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Tuesday Truth – Anxiety vs. Reality

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Today’s truth is a big one.  And one I need to be reminded of quite often:

Life is not as bad

They say anxiety runs in a family.  I’ve spoken before on the blog about my mom’s anxiety.  My husband also suffers from anxiety and has since he was little.  My daughter is definitely showing signs of it.  I don’t have much of an issue with anxiety, but every once in a while, I do work myself into a lather about one thing or another and convince myself that things are bad, bad, bad.  It often causes me to put off doing what I can about the situation, which, of course, only prolongs the suffering on my end.  But, over and over again, I’ve found that life is not really as bad as we can make it out to be in our minds.

I am someone who tends to the optimistic.  I try to give people the benefit of the doubt until they give me reason not to and I try to envision that good things will happen rather than bad.  But, there are some times that I just get fixated on something being horrible.  Often it is something that has resulted from some procrastination on my part and I have just let it get bigger and bigger in my mind.  At some point, I start to believe that the worst is the only possible result.  When I finally get around to acting on those things, I often find that the reality is much different, and better, than I had produced in my mind.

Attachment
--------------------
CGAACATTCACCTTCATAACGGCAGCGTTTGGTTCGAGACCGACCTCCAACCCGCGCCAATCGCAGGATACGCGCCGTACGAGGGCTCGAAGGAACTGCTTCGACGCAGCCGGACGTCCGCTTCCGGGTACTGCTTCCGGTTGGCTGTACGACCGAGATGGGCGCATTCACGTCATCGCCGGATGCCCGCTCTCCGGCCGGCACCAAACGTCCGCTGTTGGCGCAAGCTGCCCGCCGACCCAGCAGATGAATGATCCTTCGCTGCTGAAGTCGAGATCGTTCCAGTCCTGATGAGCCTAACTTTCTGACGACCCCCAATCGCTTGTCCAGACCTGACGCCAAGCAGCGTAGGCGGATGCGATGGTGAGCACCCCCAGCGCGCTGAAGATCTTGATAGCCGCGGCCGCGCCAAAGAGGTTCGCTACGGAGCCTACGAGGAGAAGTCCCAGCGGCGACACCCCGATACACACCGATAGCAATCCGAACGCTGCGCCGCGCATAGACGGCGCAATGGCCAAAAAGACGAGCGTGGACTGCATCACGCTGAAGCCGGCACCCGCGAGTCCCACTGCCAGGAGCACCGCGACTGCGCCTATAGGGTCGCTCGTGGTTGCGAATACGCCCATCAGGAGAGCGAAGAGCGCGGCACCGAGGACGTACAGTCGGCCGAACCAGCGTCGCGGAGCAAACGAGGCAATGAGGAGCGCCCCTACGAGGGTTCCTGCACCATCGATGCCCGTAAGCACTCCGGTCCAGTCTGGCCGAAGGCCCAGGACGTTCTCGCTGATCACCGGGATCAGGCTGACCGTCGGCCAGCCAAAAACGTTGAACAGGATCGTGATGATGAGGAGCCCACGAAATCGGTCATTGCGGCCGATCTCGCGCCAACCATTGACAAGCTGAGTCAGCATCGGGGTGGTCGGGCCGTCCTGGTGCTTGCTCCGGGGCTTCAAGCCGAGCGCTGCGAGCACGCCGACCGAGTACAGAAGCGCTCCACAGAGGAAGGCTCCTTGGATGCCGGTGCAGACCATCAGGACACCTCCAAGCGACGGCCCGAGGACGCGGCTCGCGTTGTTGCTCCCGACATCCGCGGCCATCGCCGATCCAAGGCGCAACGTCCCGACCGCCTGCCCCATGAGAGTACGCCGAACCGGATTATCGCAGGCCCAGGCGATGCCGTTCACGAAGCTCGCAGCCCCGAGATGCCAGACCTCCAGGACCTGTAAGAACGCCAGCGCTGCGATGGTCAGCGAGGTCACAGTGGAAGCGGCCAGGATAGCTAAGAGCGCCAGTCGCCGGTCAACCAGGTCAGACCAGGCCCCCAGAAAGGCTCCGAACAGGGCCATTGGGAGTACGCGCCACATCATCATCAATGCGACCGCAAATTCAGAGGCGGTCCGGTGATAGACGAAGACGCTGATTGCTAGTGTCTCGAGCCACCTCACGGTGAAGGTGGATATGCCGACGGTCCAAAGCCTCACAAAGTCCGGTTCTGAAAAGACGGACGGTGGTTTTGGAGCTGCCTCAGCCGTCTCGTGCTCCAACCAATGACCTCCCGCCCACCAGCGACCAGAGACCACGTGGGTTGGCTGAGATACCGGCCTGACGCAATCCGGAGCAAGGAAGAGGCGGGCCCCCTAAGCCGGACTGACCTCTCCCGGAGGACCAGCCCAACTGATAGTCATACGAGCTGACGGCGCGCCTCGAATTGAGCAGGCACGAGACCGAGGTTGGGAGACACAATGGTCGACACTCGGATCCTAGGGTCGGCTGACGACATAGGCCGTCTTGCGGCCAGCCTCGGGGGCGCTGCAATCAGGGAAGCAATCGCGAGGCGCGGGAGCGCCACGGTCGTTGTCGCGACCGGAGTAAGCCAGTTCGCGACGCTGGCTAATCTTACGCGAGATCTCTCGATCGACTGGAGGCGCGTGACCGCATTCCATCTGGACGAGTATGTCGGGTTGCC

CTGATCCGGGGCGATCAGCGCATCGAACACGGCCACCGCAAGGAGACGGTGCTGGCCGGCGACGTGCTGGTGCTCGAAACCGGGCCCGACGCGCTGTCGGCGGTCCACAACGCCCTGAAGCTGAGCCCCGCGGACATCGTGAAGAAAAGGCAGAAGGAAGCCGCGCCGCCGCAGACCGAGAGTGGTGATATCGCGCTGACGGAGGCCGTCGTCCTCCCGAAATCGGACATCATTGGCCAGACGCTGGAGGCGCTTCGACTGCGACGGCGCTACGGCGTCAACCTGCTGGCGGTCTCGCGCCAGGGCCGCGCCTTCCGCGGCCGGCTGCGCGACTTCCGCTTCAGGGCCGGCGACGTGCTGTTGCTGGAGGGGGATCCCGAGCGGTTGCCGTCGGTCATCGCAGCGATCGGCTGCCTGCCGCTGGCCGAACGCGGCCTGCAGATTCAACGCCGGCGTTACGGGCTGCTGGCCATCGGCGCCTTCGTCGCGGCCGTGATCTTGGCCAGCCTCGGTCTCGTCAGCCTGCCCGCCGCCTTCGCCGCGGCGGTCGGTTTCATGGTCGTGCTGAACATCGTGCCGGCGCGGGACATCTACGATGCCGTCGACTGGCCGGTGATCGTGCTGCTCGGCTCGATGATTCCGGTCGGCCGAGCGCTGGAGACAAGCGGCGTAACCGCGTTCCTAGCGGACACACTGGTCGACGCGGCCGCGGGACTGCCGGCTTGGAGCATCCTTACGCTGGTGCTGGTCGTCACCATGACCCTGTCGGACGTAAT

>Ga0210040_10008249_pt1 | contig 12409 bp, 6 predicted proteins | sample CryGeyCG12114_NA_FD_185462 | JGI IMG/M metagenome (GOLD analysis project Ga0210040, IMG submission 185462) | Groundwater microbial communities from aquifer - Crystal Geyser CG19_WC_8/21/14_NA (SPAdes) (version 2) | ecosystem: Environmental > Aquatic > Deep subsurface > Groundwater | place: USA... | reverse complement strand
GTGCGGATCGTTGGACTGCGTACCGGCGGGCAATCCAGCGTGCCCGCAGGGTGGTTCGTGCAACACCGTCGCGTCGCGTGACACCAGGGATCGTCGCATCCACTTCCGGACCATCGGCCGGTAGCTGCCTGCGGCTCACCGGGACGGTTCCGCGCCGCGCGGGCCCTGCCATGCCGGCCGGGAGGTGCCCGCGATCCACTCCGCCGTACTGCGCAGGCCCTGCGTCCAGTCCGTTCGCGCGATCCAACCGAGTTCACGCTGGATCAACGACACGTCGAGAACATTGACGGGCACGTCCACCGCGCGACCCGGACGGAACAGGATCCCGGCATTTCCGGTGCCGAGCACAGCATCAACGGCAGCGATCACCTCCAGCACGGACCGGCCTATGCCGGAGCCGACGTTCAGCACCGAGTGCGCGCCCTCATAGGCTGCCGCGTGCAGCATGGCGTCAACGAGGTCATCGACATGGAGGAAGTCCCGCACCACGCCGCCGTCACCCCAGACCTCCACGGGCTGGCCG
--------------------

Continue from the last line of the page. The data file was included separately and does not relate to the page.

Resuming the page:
So, I’ve come to the conclusion that life is not nearly as bad as we can make it out to be in our minds.  In fact, it is often much, much better.  If I can keep that in mind at all times, I think I will let go of a lot of my procrastination.  And if I can model that behavior for my DD, perhaps she will be able to do the same.  Life is so much better when we do SOMETHING even if it isn’t perfect.  If we are waiting for perfection or postponing out of fear, we will end up missing out on things or causing ourselves worse problems.  I need to remember this truth when I’ve worked myself into a frenzy.

So, what’s your Tuesday Truth today?

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  1. I agree with your sentiment with one caveat. The significant majority of us who live comfortable lives tend to lose sight of what real anguish looks like. Waiting in line at the DMV pales in comparison to those who are waiting in line for food at a refugee camp or food bank. So, we need a “get real” retort when we complain about something that is trivial.

    • A very good point! And often, what we are worried about pales in comparison with what others are dealing with in their lives (although, I will recognize that those who suffer from clinical anxiety have no control over that). But, we do become a little TOO comfortable sometimes and it causes us to not appreciate the gifts we are given in our lives. Thanks for the comment and reminder!

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